Some one among you might come forward and ask me “What gives you in particular, the only one among all German men and authors, the special task, vocation, and prerogative of convening us and inveighing against us?  Would not any one among the thousands of the writers of Germany have exactly the same right to do this as you have?  None of them does it; you alone push yourself forward.”  I answer that each one would, indeed, have had the same right as I, and that I do it for the very reason that no one among them has done it before me; that I would be silent if any one else had spoken previous to me.  This was the first step toward the goal of a radical amelioration, and some one must take it.  I seemed to be the first vividly to perceive this—­accordingly, it was I who first took it.  After this, a second step will be taken, and thereto every one has now the same right; but, as a matter of fact, it, in its turn, will be taken by but one individual.  One man must always be the first, and let him be he who can!

Without anxiety regarding this circumstance, let your attention rest for an instant on the consideration to which we have previously led you—­in how enviable a position Germany and the world would be if the former had known how to utilize the good fortune of her position and to recognize her advantage.  Let your eyes rest upon what they both are now, and let your minds be penetrated by the pain and indignation which, in this reflection, must lay hold upon every noble soul.  Then examine yourselves and see that it is you who can release the age from the errors of ancient times, and that, if only you will permit it, your own eyes can be cleared of the mist that covers them; learn, too, that it has been vouchsafed to you, as to no generation before you, to undo what has been done and to efface the dishonorable interval from the annals of the German nation.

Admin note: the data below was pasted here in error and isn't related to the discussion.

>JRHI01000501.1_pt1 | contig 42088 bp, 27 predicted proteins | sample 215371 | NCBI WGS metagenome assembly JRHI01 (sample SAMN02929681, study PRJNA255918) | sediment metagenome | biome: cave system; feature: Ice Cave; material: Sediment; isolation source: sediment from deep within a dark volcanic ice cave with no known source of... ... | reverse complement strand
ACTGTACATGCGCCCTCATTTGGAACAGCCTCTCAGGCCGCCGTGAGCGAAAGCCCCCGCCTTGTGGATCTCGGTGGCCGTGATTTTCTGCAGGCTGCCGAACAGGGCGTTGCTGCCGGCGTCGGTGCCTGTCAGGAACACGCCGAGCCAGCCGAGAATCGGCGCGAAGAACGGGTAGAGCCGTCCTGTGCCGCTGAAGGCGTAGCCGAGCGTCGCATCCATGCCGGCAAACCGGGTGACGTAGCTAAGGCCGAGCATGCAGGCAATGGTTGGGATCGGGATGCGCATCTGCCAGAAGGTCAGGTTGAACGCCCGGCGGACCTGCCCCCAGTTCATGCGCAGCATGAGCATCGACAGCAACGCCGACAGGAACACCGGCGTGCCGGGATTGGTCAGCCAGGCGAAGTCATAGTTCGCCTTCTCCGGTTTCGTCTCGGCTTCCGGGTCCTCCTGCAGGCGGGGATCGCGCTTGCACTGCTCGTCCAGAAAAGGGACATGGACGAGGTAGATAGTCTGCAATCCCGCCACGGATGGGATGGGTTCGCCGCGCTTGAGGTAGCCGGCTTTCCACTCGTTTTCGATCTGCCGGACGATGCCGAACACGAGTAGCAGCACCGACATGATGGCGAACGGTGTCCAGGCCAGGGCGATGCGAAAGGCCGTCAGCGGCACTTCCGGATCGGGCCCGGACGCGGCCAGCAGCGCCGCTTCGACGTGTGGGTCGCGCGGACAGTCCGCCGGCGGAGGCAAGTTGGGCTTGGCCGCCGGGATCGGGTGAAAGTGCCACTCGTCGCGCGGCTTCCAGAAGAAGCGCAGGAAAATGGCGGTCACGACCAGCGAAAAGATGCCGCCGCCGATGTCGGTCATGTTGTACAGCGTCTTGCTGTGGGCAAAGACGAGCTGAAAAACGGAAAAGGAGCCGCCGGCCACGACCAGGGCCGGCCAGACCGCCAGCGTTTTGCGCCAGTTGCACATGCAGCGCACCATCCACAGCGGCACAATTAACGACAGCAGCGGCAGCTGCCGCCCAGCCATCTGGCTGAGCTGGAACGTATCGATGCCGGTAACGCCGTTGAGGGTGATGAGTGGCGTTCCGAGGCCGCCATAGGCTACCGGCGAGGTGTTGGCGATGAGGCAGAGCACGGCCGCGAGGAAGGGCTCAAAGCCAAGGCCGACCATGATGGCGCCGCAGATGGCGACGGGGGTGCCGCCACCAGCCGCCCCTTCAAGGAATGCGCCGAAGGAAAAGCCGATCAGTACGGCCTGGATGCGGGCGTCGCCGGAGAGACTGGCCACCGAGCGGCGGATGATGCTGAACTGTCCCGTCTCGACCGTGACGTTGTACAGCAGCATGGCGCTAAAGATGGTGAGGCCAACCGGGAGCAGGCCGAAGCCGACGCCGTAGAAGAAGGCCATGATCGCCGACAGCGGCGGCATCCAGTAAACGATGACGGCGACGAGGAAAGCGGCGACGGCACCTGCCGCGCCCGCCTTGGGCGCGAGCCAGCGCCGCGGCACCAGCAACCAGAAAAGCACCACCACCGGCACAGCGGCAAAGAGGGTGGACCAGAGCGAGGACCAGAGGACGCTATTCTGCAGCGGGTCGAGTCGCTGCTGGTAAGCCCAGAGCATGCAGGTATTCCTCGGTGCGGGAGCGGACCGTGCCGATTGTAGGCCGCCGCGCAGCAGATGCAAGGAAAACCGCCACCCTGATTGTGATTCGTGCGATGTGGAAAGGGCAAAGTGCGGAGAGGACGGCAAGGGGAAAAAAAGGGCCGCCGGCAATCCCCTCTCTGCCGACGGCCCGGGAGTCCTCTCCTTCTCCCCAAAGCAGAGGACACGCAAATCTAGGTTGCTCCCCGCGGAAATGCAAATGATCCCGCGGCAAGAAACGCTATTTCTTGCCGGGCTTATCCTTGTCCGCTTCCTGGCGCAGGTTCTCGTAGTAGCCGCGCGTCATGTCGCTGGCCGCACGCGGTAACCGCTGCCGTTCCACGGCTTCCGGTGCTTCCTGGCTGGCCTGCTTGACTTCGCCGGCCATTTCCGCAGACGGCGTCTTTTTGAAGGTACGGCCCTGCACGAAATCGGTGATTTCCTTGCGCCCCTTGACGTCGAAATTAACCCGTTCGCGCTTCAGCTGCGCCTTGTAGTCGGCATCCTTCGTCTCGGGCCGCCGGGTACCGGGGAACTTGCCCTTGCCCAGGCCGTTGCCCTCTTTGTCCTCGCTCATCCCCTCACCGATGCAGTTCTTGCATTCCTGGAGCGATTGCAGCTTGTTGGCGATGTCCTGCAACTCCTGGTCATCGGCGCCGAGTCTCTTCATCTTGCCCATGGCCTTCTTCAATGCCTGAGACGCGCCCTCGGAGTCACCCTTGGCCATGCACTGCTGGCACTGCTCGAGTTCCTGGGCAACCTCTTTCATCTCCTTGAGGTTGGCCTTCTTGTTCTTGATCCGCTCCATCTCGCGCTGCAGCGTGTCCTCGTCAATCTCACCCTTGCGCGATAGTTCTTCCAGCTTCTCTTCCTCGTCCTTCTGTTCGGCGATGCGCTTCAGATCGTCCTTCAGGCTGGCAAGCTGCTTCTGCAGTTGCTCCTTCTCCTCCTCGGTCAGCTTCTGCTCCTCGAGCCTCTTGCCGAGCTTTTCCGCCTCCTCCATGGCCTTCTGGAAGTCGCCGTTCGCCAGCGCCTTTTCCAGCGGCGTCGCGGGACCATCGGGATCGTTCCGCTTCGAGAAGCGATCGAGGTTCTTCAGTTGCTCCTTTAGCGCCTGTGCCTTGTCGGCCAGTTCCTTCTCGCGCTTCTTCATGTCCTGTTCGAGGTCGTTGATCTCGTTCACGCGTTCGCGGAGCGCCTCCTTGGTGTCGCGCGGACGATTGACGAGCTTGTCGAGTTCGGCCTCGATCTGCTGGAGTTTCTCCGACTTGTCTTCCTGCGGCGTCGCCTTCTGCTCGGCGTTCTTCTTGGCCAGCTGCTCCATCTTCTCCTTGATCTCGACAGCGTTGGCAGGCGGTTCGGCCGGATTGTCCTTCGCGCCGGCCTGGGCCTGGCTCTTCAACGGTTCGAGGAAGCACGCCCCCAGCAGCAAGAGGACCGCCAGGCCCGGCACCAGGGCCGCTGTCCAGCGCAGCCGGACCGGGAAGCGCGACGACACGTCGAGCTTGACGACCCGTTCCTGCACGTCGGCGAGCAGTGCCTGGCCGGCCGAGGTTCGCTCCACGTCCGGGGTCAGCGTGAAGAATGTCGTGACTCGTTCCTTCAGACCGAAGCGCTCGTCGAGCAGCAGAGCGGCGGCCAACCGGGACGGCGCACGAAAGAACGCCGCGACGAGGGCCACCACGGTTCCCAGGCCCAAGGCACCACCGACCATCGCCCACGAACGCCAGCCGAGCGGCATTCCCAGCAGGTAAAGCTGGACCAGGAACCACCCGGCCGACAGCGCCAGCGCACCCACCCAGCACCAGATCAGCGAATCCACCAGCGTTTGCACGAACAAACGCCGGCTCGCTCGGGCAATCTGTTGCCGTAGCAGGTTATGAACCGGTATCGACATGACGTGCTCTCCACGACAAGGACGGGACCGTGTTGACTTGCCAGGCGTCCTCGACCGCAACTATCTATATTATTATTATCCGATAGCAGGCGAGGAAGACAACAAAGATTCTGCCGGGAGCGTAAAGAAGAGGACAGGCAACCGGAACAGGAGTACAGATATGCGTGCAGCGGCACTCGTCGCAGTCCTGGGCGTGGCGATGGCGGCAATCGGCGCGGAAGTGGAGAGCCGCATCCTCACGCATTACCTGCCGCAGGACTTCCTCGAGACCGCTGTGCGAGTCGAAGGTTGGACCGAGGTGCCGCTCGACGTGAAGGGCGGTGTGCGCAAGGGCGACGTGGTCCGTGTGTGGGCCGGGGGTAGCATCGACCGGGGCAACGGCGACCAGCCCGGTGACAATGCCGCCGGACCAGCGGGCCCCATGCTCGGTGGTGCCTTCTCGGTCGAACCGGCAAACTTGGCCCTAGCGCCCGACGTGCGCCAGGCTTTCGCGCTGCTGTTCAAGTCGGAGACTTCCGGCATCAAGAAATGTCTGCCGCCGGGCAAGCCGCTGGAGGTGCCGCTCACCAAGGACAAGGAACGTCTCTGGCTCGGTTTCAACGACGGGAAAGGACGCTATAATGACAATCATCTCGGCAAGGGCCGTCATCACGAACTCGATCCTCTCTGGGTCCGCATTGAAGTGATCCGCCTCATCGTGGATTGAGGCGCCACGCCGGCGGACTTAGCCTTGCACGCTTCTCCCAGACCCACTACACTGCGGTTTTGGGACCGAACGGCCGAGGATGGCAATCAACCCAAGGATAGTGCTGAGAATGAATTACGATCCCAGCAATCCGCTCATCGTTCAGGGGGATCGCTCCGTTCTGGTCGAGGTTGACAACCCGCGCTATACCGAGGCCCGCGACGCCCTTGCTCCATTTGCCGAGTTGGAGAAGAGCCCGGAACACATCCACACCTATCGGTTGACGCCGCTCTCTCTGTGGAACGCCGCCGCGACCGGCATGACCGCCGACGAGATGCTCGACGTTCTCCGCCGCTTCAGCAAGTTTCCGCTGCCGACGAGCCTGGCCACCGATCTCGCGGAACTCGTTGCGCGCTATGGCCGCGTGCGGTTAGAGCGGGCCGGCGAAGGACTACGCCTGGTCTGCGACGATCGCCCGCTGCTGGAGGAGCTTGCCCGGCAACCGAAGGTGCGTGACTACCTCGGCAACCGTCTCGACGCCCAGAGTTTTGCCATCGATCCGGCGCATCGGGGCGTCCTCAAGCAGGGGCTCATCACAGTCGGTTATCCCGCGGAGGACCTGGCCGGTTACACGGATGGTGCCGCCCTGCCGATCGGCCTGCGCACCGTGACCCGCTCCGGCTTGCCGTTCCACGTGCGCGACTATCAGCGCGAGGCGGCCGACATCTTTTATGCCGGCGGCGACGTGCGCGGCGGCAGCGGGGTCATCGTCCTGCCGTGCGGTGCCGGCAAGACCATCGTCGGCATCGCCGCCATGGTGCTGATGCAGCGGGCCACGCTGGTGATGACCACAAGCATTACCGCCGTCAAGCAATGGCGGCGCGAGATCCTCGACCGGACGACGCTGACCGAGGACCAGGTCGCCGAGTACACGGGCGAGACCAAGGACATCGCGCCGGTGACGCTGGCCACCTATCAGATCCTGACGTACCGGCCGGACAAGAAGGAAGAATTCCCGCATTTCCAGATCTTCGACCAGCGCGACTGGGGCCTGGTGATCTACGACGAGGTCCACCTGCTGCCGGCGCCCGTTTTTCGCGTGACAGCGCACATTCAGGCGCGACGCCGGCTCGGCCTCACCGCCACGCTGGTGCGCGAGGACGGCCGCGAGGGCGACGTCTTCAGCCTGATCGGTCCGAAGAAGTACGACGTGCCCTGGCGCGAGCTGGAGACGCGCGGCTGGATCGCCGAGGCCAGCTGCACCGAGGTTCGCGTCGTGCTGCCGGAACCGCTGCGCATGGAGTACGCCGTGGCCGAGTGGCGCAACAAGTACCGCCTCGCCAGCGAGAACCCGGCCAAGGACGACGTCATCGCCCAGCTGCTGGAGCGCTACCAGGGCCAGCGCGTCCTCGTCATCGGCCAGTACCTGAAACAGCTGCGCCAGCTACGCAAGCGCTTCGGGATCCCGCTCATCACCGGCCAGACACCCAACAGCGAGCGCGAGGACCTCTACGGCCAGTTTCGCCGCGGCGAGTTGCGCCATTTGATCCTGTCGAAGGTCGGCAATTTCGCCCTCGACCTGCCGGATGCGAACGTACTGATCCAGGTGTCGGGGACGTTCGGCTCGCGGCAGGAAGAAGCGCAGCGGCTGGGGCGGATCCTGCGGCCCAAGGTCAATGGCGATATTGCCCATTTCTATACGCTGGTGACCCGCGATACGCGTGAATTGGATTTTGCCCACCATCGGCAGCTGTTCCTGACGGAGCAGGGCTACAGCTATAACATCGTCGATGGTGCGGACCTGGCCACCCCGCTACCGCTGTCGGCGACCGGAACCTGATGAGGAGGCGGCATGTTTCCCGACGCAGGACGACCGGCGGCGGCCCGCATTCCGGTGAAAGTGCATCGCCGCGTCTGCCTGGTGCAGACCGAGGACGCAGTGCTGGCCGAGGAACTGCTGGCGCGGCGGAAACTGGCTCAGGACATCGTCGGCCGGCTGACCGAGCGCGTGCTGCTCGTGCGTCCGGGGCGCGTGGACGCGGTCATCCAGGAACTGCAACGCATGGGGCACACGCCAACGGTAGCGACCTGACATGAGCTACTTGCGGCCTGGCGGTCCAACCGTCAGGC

Page 64

Let the various conditions among which you must choose pass before you.  If you drift along in your torpor and your heedlessness, all the evils of slavery await you—­deprivations, humiliations, the scorn and arrogance of the conqueror; you will be pushed about from pillar to post, because you have never found your proper niche, until, through the sacrifice of your nationality and of your language, you slip into some subordinate place where your nation shall sink its identity.  If, on the other hand, you rouse yourselves, you will find, first of all, an enduring and honorable existence, and will behold a flourishing generation which promises to you and to the Germans the most glorious and lasting memory.  Through the instrumentality of this new generation you will see in spirit the German name exalted to the most glorious among all nations; you will discern in this nation the regenerator and restorer of the world.

It depends upon you whether you will be the last of a dishonorable race, even more surely despised by posterity than it deserves, and in whose history—­if there can be any history in the barbarism which will then begin—­succeeding generations will rejoice when it perishes and will praise fate that it is just; or whether you will be the beginning and the point of development of a new age which will be glorious beyond all your expectations, and become those from whom posterity will date the year of their salvation.  Bethink yourselves that you are the last in whose power this great change lies.  You have heard the Germans called a unit; you have still a visible sign of their unity—­an Empire and an Imperial League—­or you have heard of it; among you even yet, from time to time, voices have been audible which were inspired by this higher patriotism.  After you become accustomed to other concepts and will accept alien forms and a different course of occupation and of life—­how long will it then be before no one longer lives who has seen Germans or who has heard of them?